The actions of the Virginia legislature and Governor McDonnell over the past month and a half have reignited a debate on the right about taxation levels in Virginia. While I myself do not welcome the efforts to raise that level of taxation, I do appreciate and welcome the debate. The arguing of ideas is always a healthy thing if done in the proper spirit. That said, tax arguments are always the most difficult, in part because too many people on either side close down the discussion at the wrong time.
Those who read my posts (here and elsewhere) know that I am highly – and almost completely – skeptical of any effort to raise the level of taxation on Virginians and their fellow Americans. Unfortunately, most also presume that’s where my thinking (and the thinking of those who agree with me on the subject) ends. This is in fact the exact opposite of reality. For too long, proponents of tax increases (and many opponents of them) have assumed that the phrase “No New Taxes” ends the conversation. This myth was largely driven by former President George H. W. Bush, who famously uttered, “Read my lips: no new taxes.” Two years later his lips said something else, of course, but more to the point, it was meant (and perceived) as an argument finisher.
In the quarter-century since that rhetorical flourish, however, it has become clear that within the no-new-taxes crowd were those who came to this position after careful examination of economics and politics; I count myself as one of these people. That said, we have tended to be lax about explaining why we hold this view, thus risking the very premature ending to the discussion that we should avoid.
So, why do we (and by “we”, I mean the above group, not the BD blogging roster) oppose tax increases, including the one cobbled together Wednesday in a Richmond conference committee? Our reasons are as follows:
Economic: One of the more common axioms about taxes is this one – if you tax something, you’ll see less of it. This explains the damage taxes do to consumption, but it also refers to production. Taxes are a cost to business, and anything that increases business cost leads to (1) higher prices, (2) fewer jobs, or (3) a combination of the two. The economic damage that results not only hurts Virginians’ incomes, it also reduces the amount of income or consumption to be taxed, thus eroding the effect of the tax increase in the first place.
Political: When governments seek to match revenue to expenditure, they either (1) raise the former, (2) reduce the latter, or (3) a combination of the two. Generally, most politicians claim to desire #3. The problem with that is the time difference between tax increases (which usually occur right on July 1) and spending cuts (which take until next June 30 to be fully implemented – and that’s just in the first fiscal year). With multi-year fiscal consolidations, the tax increases traditional fall short (in many cases, well short) of projections (for reasons noted in the above paragraph). The result is usually a new consolidation plan with even more immediate taxes and delayed spending cuts.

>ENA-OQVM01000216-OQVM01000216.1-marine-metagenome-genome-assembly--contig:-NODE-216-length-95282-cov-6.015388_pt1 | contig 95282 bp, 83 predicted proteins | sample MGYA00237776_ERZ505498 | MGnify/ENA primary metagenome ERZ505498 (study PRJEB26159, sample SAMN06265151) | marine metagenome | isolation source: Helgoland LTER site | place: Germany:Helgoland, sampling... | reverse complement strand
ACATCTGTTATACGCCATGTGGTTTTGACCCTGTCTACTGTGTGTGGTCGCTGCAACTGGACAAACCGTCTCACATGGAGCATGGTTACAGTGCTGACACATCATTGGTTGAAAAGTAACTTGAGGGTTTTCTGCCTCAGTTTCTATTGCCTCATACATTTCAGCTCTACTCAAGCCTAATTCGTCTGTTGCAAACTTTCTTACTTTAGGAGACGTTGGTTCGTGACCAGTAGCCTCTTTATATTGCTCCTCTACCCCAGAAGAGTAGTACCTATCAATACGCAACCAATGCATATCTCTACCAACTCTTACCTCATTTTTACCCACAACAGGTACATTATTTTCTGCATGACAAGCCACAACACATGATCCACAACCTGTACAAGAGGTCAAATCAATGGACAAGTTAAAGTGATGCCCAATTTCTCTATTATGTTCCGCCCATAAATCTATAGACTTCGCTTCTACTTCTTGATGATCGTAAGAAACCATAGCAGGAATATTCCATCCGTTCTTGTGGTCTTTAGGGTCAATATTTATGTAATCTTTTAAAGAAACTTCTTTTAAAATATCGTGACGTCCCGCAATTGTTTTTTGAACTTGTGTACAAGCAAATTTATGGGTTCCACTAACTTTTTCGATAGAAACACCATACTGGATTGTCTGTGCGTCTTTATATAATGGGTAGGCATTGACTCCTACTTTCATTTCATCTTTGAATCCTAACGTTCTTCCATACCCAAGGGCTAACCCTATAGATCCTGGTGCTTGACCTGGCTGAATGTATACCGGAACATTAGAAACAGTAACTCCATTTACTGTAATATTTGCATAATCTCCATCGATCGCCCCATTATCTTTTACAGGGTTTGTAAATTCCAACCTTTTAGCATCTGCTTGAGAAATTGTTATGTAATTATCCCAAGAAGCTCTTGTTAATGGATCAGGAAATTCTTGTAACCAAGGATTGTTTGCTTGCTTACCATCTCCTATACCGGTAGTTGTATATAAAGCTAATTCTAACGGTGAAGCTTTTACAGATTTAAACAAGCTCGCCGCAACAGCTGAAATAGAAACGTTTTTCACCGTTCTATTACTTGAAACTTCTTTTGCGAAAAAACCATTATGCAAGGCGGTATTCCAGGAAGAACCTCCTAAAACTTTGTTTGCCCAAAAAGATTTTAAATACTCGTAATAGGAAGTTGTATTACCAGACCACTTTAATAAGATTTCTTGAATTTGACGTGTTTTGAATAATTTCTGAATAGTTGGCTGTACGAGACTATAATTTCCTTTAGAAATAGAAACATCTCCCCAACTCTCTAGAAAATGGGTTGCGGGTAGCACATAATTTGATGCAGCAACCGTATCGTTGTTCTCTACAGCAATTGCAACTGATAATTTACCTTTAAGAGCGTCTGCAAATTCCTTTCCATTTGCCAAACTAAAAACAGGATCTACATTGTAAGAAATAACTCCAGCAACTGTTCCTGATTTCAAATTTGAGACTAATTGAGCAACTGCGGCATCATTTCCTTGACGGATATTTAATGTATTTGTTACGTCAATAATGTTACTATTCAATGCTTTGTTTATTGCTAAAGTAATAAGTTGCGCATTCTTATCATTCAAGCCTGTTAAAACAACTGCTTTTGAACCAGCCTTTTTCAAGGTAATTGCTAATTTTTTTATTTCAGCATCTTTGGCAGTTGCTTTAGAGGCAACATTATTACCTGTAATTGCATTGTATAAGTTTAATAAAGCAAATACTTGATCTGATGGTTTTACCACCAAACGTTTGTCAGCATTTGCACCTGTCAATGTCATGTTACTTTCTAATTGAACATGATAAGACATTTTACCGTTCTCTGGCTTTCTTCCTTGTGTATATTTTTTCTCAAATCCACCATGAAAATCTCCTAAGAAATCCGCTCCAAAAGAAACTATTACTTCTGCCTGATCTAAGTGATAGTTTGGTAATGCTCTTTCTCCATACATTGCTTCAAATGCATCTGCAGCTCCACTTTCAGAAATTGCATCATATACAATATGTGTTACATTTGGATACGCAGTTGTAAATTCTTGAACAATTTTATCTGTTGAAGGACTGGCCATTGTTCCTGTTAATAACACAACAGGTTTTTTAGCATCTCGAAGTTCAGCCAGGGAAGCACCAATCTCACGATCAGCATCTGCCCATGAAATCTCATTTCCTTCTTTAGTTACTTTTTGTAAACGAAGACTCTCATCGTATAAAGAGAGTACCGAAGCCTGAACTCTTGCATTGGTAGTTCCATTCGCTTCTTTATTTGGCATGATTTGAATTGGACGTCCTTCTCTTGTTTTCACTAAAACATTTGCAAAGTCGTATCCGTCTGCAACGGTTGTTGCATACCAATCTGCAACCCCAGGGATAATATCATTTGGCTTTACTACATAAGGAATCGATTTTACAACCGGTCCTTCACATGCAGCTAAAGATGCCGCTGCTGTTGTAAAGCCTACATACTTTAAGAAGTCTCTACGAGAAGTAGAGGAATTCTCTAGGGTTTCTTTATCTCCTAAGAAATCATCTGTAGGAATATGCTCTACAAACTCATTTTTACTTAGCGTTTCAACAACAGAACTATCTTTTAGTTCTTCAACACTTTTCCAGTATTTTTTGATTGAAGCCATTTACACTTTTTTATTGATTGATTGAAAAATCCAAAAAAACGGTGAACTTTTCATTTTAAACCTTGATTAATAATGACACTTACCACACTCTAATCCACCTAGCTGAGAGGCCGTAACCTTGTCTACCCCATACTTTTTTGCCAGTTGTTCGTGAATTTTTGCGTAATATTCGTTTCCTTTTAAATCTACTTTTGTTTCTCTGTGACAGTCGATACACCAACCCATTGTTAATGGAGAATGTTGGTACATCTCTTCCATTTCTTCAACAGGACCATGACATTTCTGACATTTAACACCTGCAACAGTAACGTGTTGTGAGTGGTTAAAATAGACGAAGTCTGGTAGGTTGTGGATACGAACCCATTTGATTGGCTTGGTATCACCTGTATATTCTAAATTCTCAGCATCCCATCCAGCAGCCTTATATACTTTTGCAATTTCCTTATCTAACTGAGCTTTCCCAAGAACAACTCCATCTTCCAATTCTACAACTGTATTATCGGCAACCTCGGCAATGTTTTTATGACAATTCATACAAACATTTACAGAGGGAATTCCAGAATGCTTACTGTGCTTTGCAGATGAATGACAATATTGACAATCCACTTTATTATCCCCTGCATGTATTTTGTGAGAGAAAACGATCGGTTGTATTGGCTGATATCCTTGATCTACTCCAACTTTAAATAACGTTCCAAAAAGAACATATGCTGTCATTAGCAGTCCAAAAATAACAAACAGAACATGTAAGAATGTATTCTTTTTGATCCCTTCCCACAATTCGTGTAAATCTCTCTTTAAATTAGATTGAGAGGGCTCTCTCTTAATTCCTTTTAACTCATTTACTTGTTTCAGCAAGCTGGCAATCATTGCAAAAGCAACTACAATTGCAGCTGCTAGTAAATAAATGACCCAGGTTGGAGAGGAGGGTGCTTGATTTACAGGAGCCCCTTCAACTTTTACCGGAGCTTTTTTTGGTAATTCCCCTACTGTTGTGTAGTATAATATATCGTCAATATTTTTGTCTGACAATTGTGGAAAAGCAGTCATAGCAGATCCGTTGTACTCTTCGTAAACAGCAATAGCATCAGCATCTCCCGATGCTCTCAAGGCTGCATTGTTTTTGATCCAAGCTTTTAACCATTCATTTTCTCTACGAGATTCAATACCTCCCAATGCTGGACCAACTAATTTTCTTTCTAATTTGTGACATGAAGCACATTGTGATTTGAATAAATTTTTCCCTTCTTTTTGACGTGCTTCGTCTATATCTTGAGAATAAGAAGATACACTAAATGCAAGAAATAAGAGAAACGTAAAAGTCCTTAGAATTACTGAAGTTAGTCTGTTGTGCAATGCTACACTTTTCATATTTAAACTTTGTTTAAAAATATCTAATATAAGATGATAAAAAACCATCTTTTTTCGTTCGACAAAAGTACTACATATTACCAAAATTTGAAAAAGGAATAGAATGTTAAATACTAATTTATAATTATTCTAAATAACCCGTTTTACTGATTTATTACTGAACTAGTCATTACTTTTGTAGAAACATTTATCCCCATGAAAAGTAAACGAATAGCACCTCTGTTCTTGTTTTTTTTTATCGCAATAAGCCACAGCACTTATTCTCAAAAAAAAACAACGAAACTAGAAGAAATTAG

Finally, Budgetary: The benefits of reviewing spending plans are three-fold: efficiencies within services can be found; priorities can be set about what services should and shouldn’t be government’s responsibility to deliver; and the method of delivery can be reformed. Tax increases negate both of these by obscuring the need for them.
Now, these are, of course, high-level, theoretical reasons. They would be applied differently to each situation. In the case of Virginia’s transportation debate of 2013, however, I would humbly submit that the first and third certainly apply. Given that GDP contracted last quarter, this is hardly the time to make things worse. Meanwhile, the state budget has gone from roughly $45 billion (biennial) in 2000-02 to approximately $90 billion (biennial) today. This is hardly a sign of a frugal government that spends its money with attention to detail.
Moreover, within transportation funding, there are serious disconnects in Virginia. Local decisions on land use are causing increases in statewide funding, creating the most unusual of events – an upstream unfunded mandate. One cannot help but look at subdivision streets in particular and wonder why every taxpayer from Lee County to Loudoun to Lynnhaven is obligated to pay for them. This is just one example. Yet truly deep and broad reforms are being shunted aside in this debate, as tax-increase proponents seek to just apply more money to the wound in the hope it heals.
From my perspective, that is hardly the courageous or intelligent choice.
In the end, the legislature will decide on the fate of the tax increase. However, if it is defeated, those of us who have opposed it do not intend to stop discussing this issue. Our transportation system is dysfunctional, calcified, and in most places, overcome-by-events. What tax increase proponents need to understand is that (1) we see this as much as they do, and (2) contrary to their opinions, we believe raising taxes won’t solve the problem, but merely hide it, thus making it worse.
If anything, it is adopting the tax increase that would short-circuit the conversation, not defeating it.